Long Read: Rethinking boardrooms – the effects of Covid-19

Written by Patrick Dunne, CMgr CCMI Tuesday 15 September 2020
Boards are changing. Their roles in the business are more reactive; their outlook shortened to surviving the pandemic. How can you find the right balance for the changing nature of expectations and relationships?
Different colour chairs


The work of boards and executives – and their relationship with each other – has adapted to suit the urgent needs of the Covid-19 crisis. Yet the fundamental role of the board remains: to make sure that there’s the right vision and strategy, the right resources and governance – even if the vision right now is simply to survive.

Boards and execs will be somewhere on this spectrum:

Graphic illustrating that to be highly effective there needs to be some, but not complete, overlap of roles

Ideally, you’ll be in the middle, with clear and well-understood roles and a healthy level of intersection, working together on the big things. In a less than ideal set-up, you might be operating in parallel universes or in the stressy muddle of trying to do each other’s jobs.

Finding the right balance of oversight and support through a period of high pressure is tough for boards. Some have formed Covid-19 sub-committees or task forces. Others have formed two groups drawn from execs, non-execs and/or trustees: one focused on the here and now, the “Resilience” phase; the other on “Recovery and Resurgence”. These approaches can work if you recognise the need to adapt again later to avoid the risk of groupthink that comes from a narrower and less diverse decision-making group, or the feeling of exclusion among those not in the inner sanctum.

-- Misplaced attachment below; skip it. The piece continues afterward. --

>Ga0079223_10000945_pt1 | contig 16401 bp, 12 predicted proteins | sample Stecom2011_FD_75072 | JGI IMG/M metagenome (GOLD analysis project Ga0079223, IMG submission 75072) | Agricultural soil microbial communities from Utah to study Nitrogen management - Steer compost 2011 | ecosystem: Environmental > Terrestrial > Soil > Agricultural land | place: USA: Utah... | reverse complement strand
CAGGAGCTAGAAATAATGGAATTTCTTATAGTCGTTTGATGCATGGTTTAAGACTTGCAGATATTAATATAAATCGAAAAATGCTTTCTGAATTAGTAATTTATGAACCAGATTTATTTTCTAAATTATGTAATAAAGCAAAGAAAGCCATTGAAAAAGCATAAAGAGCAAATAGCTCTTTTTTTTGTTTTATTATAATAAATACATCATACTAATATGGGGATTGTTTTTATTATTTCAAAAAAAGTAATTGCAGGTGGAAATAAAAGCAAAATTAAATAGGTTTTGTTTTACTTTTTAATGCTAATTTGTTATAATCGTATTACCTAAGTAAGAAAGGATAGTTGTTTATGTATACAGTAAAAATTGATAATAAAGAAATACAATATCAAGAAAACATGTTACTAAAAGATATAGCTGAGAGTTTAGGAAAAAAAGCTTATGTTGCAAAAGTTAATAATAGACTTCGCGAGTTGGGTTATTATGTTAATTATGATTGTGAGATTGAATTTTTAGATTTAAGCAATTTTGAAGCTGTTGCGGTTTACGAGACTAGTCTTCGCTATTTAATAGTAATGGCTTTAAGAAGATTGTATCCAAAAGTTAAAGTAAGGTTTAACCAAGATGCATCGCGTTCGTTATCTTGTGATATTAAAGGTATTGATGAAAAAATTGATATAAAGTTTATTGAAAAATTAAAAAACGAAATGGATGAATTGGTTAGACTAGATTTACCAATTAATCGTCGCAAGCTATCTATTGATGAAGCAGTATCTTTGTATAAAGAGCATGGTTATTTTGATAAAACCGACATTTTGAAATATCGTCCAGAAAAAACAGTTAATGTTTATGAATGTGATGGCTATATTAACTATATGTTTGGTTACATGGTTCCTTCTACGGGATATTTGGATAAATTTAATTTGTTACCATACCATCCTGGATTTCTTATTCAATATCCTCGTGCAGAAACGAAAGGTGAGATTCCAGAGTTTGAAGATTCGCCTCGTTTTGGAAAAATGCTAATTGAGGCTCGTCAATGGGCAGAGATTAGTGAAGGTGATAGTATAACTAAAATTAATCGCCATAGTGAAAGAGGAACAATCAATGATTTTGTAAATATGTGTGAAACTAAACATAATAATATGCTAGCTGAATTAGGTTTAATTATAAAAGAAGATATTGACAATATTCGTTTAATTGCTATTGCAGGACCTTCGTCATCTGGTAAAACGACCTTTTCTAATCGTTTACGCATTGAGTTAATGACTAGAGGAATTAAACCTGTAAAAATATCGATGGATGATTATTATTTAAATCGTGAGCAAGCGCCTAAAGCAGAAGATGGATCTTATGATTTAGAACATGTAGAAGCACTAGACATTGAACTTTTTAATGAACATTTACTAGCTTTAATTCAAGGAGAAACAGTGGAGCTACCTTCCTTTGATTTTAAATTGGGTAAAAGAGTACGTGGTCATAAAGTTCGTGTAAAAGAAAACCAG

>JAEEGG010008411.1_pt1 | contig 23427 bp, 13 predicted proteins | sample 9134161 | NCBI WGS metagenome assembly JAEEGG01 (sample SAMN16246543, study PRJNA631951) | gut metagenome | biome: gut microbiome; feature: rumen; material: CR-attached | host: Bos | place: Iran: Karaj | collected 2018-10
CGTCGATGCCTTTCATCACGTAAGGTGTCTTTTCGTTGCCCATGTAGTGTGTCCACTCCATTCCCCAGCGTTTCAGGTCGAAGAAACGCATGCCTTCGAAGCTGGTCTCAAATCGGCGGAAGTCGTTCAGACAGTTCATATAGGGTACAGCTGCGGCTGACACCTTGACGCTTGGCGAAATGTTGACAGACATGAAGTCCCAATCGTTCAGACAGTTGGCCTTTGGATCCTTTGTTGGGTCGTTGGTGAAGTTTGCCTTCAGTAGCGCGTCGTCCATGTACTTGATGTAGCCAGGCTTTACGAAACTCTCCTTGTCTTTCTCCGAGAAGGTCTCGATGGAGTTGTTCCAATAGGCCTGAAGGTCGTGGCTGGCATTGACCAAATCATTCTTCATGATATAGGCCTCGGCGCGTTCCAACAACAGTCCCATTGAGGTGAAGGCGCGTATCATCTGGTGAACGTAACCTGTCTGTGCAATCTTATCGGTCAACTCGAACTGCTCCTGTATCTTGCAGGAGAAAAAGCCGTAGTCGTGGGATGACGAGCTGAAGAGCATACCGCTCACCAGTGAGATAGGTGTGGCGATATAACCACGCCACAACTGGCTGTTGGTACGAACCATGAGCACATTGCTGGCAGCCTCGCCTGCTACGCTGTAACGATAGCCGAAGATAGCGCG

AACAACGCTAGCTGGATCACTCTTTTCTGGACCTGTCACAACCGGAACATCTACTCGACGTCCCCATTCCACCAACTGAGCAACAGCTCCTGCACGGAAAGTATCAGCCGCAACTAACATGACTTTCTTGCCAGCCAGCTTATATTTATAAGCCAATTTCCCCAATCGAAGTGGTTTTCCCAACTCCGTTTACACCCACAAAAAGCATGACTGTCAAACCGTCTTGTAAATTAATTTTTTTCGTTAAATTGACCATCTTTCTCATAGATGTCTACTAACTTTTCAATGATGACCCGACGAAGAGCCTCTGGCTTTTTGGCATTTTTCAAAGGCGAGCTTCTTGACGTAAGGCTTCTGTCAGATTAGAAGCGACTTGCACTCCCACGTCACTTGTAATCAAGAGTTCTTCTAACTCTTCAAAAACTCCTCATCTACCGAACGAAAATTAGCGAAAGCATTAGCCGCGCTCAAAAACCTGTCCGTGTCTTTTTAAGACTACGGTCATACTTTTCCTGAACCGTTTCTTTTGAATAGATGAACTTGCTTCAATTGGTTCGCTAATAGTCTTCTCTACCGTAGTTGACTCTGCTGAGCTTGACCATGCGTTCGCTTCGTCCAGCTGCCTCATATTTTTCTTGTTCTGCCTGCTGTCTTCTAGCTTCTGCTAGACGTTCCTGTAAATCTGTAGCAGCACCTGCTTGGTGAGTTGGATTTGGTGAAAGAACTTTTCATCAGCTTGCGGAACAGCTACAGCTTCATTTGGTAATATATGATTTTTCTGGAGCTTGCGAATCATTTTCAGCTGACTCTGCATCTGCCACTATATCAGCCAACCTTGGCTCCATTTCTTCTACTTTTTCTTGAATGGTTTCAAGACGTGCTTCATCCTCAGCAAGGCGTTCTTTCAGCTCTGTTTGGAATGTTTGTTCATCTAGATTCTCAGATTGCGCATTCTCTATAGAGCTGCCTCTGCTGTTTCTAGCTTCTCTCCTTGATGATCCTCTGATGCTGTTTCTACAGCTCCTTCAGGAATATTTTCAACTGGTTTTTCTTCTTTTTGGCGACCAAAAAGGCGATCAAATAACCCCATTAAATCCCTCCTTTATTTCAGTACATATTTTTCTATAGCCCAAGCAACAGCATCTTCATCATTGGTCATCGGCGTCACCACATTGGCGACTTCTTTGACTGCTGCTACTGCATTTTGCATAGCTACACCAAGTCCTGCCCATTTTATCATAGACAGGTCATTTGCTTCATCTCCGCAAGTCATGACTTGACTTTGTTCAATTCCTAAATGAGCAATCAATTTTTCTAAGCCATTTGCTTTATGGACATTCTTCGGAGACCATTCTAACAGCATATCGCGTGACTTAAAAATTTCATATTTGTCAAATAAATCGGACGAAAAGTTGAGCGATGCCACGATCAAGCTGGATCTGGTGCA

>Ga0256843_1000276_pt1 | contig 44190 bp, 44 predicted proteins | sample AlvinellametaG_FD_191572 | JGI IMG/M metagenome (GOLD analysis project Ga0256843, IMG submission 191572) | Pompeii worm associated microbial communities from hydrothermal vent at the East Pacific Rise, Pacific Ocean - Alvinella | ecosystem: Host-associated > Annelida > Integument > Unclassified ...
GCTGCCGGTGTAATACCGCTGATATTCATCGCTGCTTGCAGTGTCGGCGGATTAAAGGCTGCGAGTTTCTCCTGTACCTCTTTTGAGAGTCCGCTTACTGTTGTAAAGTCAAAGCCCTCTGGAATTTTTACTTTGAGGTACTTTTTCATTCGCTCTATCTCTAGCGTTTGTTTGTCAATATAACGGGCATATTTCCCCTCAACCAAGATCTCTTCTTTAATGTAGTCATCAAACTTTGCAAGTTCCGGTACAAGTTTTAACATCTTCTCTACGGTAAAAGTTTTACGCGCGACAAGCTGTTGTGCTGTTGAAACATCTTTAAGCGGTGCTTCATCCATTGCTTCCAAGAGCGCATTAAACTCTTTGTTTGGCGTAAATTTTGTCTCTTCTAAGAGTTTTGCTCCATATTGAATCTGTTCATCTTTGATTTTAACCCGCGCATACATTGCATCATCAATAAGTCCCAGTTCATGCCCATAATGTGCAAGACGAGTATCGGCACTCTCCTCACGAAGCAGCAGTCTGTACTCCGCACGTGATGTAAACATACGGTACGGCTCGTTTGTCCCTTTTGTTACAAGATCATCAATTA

During such intense periods of work, chairs have to find the right balance of effectiveness and pressure, pace and rigour, while being sensitive to the pressure that executives are under. The aim is to try and keep your board near the middle of this chart.


A chart plotting effectiveness on the Y axis and pressure on the x axis

During the COVID-19 crisis, most boards haven’t needed to be told what the right thing to do is and have done their very best to balance the needs of stakeholders, recognising that people’s safety and wellbeing has been the top priority.

They have also been conscious that fresh approaches to risk management and building in resilience are now required. In future, I think there will be a greater focus on planning for consequences rather than for events, mitigation planning and achieving much greater levels of financial and operational resilience. Stretched balance sheets, over-complex supply chains and processes operating at capacity all increase an organisation’s fragility.

Decision-making is also likely to change. Classic strategy, annual plan and budget processes were already breaking down before the crisis. An overall vision and strategy to frame our decisions is still needed, but many boards have in practice been taking “lockstep” or “decision tree”-type approaches to investment, recruitment and other significant decisions for some time. In an increasingly volatile context, these approaches – where the executive has the freedom to proceed once certain preconditions have been met – provide greater clarity, flexibility and agility.

Welcome to the new decision-making